famous books that were rejected by publishers

Five amazing books that were rejected by publishers

Budding author – but had your manuscript turned away by an agency or a publishing house? Or simply lacking the nerve to start writing that best-seller that’s been rocketing around your mind for the last few months?

Get inspired by these five authors who initially heard ‘no’ when they presented their book to a publisher – only to then go on to get printed to enduring global acclaim. If at first you don’t succeed…

#1 Lord Of The Flies – William Golding

Golding’s school boy story of island survival was turned away twenty times before it was published. Golding was later awarded the Nobel Prize for Literature.

#2 Gone With The Wind – Margaret Mitchell

Mitchell’s Civil War epic was turned away 38 times before it was picked up by Macmillan – and it later won the Pulitzer prize.

#3 The Jungle Book – Rudyard Kipling

In a rejection letter sent following receipt of Kipling’s jungle tale, a publisher wrote: “I’m sorry Mr. Kipling, but you just don’t know how to use the English language.” Kipling was later awarded the Nobel prize for literature.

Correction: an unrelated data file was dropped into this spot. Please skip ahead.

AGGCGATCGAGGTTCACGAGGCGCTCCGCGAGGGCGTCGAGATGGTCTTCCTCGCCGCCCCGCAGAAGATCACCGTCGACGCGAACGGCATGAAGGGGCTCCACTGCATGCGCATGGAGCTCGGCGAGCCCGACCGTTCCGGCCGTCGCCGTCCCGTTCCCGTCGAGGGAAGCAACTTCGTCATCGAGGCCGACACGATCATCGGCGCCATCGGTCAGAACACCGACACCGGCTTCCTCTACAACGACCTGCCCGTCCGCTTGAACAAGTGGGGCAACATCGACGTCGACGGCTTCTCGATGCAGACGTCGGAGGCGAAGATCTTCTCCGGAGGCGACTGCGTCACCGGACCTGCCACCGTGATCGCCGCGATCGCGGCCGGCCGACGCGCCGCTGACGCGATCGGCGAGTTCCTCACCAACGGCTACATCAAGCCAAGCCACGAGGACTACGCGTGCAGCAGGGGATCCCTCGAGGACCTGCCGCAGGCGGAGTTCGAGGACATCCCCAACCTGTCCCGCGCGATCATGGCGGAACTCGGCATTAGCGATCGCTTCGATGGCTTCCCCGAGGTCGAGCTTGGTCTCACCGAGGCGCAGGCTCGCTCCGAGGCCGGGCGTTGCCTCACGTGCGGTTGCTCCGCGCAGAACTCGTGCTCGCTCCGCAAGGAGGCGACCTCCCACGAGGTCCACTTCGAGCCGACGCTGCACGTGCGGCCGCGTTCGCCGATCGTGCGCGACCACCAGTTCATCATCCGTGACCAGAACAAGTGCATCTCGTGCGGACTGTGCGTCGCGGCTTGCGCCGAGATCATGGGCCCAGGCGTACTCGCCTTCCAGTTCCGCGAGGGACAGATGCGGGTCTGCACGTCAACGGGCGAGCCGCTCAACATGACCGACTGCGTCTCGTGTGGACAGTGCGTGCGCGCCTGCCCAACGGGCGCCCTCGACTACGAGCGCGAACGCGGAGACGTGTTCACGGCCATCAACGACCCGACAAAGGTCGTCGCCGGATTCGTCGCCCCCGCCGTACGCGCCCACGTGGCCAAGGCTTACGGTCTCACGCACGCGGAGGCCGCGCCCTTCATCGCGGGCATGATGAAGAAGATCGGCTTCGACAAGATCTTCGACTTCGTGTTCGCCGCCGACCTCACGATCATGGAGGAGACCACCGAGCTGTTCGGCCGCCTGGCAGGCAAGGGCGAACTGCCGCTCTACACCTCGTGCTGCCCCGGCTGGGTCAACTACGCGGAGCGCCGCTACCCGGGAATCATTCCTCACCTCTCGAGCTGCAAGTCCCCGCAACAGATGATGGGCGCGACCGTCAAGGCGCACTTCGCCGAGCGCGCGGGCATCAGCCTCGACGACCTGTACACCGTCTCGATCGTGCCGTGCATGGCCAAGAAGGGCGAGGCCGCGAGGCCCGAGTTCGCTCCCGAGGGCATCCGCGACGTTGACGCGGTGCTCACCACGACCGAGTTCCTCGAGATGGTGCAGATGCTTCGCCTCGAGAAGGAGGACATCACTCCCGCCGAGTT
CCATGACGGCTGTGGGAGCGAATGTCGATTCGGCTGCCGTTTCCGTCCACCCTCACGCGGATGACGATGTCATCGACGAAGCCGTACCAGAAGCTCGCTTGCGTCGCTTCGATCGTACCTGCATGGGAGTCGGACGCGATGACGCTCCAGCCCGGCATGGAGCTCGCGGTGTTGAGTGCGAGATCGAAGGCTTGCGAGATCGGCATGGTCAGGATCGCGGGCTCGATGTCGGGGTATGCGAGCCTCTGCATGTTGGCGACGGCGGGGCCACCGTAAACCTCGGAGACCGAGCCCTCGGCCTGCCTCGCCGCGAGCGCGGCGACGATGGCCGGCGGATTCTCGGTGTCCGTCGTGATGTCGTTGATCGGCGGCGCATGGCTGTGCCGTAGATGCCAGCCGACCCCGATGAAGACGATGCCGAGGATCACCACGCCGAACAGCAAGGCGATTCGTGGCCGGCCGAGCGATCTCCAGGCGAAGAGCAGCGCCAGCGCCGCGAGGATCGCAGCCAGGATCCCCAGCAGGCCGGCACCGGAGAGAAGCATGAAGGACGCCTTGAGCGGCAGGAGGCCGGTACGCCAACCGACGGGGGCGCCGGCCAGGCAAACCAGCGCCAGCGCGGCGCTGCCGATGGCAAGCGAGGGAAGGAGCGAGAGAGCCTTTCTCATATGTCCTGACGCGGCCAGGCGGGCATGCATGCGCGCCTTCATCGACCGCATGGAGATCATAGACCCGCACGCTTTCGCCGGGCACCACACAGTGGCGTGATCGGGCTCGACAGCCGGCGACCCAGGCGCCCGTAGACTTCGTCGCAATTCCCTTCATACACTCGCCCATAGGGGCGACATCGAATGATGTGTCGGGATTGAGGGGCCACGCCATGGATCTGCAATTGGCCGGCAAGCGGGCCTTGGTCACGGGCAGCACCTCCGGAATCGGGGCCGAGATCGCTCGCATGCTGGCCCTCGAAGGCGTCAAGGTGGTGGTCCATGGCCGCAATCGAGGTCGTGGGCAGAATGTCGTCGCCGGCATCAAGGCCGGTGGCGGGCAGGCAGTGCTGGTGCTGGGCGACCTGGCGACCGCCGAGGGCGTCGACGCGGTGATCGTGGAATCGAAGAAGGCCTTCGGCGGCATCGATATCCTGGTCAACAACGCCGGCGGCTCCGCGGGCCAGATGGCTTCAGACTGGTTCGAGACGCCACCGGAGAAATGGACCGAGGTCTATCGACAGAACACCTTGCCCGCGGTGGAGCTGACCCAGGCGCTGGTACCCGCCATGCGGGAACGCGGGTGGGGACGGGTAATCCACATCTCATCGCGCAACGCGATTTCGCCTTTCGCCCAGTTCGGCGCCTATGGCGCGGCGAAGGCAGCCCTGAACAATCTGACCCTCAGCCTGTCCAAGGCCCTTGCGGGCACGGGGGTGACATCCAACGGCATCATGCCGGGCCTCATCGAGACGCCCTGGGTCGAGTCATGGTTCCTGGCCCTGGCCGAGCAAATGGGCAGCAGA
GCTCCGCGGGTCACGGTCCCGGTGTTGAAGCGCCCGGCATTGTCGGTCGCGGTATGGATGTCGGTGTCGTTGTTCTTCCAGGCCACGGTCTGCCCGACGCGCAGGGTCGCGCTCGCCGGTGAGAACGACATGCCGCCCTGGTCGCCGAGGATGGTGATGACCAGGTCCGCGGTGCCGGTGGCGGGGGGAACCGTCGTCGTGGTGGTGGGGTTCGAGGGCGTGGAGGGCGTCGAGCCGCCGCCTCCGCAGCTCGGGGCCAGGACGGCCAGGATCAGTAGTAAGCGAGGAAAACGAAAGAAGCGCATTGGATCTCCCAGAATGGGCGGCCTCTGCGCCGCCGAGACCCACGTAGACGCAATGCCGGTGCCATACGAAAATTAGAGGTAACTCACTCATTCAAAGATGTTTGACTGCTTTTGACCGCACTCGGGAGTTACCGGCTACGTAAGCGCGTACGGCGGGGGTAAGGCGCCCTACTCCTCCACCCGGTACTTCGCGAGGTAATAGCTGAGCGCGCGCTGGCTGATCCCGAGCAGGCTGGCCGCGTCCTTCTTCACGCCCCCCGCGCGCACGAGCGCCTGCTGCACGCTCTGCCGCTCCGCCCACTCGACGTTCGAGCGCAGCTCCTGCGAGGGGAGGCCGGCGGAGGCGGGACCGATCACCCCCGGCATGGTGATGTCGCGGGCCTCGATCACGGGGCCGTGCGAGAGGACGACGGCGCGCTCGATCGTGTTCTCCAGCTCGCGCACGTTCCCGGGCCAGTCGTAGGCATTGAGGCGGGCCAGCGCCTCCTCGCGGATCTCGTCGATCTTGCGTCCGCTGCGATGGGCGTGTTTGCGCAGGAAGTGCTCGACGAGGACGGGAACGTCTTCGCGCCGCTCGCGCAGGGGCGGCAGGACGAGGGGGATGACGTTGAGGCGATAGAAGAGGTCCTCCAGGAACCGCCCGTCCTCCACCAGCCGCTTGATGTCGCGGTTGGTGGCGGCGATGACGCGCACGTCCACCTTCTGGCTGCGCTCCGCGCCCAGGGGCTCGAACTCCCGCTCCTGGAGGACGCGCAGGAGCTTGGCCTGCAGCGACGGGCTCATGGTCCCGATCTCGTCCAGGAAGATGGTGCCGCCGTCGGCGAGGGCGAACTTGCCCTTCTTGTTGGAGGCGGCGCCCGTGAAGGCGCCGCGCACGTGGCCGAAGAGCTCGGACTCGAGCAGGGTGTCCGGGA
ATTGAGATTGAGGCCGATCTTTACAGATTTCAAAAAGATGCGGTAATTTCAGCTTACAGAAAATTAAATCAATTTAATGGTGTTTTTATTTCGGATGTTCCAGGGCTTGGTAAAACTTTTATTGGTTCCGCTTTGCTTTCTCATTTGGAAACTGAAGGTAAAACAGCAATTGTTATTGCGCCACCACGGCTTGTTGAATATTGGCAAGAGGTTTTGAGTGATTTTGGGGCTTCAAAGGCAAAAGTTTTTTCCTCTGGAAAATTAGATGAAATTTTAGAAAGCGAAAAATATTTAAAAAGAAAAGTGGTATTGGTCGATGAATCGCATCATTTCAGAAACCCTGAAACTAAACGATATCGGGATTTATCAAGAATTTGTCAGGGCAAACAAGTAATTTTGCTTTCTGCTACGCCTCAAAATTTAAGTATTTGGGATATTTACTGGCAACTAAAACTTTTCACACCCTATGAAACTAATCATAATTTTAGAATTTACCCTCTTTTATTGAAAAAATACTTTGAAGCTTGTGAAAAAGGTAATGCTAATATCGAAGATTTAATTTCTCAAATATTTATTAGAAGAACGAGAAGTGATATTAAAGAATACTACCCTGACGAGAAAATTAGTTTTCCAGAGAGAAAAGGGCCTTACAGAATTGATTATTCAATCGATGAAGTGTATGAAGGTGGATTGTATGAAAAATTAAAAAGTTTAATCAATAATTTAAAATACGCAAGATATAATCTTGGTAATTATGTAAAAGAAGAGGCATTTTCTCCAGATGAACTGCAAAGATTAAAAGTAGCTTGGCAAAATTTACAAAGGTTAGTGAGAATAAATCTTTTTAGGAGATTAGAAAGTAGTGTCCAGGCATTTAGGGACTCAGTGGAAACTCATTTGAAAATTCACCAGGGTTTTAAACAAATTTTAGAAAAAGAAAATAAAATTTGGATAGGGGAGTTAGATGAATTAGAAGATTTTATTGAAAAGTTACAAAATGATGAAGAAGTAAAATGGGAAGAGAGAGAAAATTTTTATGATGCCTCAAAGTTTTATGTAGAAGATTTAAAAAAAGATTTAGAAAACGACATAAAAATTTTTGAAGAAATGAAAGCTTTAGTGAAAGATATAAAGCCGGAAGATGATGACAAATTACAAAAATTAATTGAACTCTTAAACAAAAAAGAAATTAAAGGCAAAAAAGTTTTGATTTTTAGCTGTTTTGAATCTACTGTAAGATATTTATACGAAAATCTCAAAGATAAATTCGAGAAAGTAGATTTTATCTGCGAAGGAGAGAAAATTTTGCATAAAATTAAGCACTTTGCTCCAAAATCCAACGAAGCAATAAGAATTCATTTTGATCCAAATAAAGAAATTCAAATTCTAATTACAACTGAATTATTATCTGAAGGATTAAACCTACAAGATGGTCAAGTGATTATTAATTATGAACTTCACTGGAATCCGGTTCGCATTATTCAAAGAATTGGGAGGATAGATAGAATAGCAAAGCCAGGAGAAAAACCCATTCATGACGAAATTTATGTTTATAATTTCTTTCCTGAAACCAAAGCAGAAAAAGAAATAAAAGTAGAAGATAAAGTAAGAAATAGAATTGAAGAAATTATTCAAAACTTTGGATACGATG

#4 Animal Farm – George Orwell

Orwell’s dystopian farmyard tale was originally rejected. The reason? Because ‘there is no market for animal stories in the US.’ In 2008, a list compiled by The Times placed Orwell as the second greatest British writer since 1945.

#5 Harry Potter & The Philosopher’s Stone – J.K. Rowling

The first in Rowling’s Harry Potter series was turned away 12 times, with one agency telling her ‘not to give up the day job’. As of July 2013, the seven-book series has sold around 450million copies.


2 thoughts on “Five amazing books that were rejected by publishers”

  1. Gone with the Wind was never rejected. This is a myth. It was given to Harold Latham of MacMillan (under duress) while he was touring Georgia on the hunt for some Southern authors, and he snapped it up. Mitchell had never submitted it.

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